A Little History of Greenland Paddle
By Gearlab Outdoors
To the uninitiated, the sight of a kayaker using a Greenland paddle, the ancient tool of the Inuits (the pioneers of kayaking not as a simple sport or recreational activity, but as an essential survival skill and a way of life) is a strange one. To those only familiar with the more common ‘Euro-blade’ paddles it appears as though the Greenland paddler is using a simple stick, which surely cannot be anywhere near as effective as a normal paddle. How wrong they are.
The Greenland paddle, rather than being an outdated anachronism, is in fact the cutting-edge of hydrodynamic science, a tool which was both invented and evolved by the masters of kayaking and which has slowly been improved upon ever since. Its magic lies in the simplicity and symmetry of the basic design, long, narrow blades, gently tapered, run seamlessly into the loom (shaft). Slim enough in profile that the paddle can be comfortably gripped at any point along its length and that, whatever angle it is held at, will catch next to no resistance from the wind. While traditionally made from wood, modern greenland paddles such as those crafted here at Gearlab Outdoors, take advantage of the strength and lightness of carbon fiber and other materials to further add to the effectiveness of these tools.
Whereas Euro-blade paddles emerged during the 1920s in Austria and Germany during a boom in the popularity of white water kayaking, we have to travel much further back in time to discover the origins of the Greenland paddle, where we meet the fathers of kayaking, the Inuits of Greenland, who remain to this day the true masters of the sport. Inuits have been making kayaks and paddles for at least 5000 years and were highly skilled in the shaping of wood. Due to the lack of lumbar, they relied primarily on salvaged driftwood to craft their paddles, which may explain the narrow shape and unique design.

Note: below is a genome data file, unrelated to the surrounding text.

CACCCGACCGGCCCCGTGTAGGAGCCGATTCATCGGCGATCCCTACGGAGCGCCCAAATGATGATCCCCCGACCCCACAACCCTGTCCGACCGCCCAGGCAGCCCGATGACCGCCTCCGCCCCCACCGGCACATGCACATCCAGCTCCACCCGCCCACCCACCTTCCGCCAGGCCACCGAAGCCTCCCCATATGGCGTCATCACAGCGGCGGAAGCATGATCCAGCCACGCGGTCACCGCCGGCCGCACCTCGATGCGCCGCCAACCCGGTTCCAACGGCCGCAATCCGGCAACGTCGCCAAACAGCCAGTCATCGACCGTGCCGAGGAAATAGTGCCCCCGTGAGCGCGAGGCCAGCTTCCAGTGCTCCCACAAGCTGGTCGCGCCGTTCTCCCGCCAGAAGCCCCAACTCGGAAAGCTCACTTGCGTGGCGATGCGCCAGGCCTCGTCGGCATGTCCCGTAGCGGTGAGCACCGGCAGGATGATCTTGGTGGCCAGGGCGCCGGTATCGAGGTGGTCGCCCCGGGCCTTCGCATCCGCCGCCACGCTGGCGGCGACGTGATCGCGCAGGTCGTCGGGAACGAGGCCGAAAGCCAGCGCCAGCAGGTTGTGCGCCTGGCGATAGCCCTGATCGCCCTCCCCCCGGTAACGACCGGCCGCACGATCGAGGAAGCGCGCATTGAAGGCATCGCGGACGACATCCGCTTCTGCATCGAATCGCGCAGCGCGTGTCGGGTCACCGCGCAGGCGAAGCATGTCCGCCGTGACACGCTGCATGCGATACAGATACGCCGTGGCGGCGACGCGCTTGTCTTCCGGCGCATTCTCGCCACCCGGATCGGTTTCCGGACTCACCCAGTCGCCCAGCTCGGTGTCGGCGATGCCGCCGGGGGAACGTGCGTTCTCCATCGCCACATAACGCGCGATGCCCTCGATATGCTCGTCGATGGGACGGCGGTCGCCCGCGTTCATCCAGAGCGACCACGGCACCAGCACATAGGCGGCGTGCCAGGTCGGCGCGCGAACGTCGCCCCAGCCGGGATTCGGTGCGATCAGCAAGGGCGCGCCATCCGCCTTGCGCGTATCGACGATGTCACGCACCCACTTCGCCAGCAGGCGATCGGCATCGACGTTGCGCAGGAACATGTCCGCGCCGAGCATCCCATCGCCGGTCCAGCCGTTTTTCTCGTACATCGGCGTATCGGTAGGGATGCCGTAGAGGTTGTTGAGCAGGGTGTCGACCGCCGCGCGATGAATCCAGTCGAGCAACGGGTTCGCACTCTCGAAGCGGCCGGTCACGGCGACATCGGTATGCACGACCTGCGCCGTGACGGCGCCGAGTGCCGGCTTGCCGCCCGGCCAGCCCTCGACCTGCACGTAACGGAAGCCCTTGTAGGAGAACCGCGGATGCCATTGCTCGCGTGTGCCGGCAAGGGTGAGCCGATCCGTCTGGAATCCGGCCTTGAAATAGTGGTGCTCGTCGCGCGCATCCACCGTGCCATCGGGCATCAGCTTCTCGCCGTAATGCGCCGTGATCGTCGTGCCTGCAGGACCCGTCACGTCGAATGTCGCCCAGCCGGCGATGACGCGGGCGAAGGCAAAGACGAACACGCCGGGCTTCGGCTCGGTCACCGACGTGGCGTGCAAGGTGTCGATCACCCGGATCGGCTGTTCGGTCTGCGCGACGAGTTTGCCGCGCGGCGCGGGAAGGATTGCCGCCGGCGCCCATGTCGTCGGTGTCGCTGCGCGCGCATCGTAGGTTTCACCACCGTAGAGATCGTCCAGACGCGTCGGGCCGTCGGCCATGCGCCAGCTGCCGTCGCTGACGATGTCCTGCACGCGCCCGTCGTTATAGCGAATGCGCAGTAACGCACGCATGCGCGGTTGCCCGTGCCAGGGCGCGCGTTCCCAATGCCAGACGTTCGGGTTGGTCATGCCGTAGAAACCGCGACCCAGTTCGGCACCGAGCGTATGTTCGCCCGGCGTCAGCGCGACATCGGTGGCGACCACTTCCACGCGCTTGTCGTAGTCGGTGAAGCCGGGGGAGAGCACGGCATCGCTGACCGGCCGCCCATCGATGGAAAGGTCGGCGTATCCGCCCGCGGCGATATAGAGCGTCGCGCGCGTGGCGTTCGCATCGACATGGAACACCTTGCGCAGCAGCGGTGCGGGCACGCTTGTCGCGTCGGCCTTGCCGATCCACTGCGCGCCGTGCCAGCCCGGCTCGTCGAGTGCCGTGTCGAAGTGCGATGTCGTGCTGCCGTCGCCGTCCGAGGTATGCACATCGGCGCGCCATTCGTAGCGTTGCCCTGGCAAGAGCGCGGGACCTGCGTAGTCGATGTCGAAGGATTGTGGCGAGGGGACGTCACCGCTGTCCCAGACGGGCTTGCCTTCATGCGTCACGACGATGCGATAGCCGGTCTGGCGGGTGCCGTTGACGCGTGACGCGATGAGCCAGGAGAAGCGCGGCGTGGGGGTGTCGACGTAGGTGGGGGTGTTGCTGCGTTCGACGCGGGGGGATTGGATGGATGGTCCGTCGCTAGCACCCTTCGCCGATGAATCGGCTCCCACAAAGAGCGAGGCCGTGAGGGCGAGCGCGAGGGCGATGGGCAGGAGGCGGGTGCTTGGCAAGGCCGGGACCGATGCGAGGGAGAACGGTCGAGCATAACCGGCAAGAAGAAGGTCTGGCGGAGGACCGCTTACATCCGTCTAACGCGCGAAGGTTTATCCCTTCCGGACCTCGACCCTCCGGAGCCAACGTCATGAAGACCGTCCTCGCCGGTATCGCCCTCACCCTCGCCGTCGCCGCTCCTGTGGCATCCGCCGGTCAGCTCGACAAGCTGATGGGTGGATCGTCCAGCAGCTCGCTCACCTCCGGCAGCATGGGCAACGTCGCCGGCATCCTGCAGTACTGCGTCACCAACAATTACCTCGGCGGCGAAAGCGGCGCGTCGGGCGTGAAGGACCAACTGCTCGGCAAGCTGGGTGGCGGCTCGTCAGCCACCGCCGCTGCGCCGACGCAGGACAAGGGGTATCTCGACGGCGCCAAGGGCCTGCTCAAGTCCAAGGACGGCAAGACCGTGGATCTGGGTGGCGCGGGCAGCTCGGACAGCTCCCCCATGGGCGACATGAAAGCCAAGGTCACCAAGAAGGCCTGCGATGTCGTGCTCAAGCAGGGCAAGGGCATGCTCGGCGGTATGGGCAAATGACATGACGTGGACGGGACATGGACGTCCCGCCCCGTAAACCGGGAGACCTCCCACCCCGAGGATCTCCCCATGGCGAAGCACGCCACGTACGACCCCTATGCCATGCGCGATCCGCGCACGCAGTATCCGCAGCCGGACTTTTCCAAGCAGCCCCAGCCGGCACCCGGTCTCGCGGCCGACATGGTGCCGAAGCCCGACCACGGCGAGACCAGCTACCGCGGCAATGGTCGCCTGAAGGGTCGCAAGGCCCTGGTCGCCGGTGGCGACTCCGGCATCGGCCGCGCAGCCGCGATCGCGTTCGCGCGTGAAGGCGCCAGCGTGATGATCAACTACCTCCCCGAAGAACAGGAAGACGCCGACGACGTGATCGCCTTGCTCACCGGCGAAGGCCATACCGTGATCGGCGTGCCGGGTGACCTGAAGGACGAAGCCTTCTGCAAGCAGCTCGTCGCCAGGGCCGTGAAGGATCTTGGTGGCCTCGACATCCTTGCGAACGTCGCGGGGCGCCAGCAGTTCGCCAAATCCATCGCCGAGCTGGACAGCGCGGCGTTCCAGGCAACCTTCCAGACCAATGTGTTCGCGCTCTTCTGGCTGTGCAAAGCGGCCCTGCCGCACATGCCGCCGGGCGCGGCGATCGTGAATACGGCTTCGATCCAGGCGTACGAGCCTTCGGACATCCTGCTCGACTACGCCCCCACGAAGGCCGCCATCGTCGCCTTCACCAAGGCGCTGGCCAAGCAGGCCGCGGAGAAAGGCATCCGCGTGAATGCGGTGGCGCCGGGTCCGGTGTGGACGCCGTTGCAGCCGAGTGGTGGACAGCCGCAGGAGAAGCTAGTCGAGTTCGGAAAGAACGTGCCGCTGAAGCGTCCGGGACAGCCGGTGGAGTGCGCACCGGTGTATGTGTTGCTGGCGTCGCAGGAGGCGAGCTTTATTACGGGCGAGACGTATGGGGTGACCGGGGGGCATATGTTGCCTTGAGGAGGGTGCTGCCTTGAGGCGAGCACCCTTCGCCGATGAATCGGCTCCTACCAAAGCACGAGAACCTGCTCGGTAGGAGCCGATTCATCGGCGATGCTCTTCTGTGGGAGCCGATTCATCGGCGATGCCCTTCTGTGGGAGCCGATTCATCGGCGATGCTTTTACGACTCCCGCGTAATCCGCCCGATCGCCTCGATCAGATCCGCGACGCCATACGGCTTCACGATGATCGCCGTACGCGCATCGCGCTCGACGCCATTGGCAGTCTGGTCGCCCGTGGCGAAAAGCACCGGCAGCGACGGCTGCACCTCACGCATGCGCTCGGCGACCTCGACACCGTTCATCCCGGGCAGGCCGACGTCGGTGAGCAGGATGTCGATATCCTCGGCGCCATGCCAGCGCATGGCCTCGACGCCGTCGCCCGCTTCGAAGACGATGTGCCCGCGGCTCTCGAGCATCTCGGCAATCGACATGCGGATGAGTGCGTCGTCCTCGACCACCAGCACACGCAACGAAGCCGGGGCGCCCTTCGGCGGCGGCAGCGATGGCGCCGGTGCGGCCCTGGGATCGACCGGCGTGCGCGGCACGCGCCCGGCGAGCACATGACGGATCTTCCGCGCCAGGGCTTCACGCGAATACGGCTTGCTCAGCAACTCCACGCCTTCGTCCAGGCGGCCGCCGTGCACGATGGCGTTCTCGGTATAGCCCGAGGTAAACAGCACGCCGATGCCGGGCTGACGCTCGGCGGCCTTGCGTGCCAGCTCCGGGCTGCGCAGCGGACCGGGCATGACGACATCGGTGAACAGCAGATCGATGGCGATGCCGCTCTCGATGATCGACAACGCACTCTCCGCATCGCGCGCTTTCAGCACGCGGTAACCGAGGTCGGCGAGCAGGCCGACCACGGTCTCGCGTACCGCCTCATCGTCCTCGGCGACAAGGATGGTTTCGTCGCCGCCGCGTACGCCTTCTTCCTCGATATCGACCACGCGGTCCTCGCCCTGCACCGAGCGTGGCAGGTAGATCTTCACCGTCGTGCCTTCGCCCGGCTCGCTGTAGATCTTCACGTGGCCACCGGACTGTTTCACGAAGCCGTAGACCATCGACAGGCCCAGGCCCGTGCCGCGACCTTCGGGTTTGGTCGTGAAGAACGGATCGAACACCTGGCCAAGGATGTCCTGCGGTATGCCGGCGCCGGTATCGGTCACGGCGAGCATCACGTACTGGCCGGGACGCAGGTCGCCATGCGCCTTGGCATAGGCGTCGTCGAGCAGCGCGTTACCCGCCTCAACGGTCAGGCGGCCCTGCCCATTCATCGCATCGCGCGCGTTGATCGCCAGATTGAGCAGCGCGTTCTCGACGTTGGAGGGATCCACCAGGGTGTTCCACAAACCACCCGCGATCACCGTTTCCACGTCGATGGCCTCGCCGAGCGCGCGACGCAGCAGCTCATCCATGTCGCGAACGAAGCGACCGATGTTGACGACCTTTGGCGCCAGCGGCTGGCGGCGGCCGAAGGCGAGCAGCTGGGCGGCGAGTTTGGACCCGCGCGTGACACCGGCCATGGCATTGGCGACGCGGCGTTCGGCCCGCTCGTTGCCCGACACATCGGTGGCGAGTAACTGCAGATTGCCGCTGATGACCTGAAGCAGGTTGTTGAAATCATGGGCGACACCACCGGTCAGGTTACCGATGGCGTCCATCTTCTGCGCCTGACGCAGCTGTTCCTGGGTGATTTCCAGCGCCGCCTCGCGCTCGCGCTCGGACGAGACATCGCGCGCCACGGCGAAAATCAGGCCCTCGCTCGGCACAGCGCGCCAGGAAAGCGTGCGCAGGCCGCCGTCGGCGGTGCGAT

Photo by National Maritime Museum, London
But, to truly understand the power of the Greenland paddle it is helpful to consider the setting and conditions Inuit subsistence hunters operated in. For Inuit seal hunters, kayaking was not a pursuit of pleasure or competitive sport, but rather an essential survival skill honed in some of the most hostile maritime conditions imaginable. In the turbulent, frigid waters of the Arctic, long before the days of dry suits, capsizing and prolonged immersion meant certain death. The ability to quickly and efficiently roll a kayak was therefore critical to staying alive and the Inuits were experts at utilising the leverage of their paddles to roll in a seemingly effortless fashion. Kayak rolling among Inuits was first recorded by European sailors in the 16th century and, to this day, the annual Greenland Championship celebrates this heritage with kayakers from around the world competing in rolling competitions. Today, both rolling and touring remain two of the Greenland paddle’s key strengths over rival designs.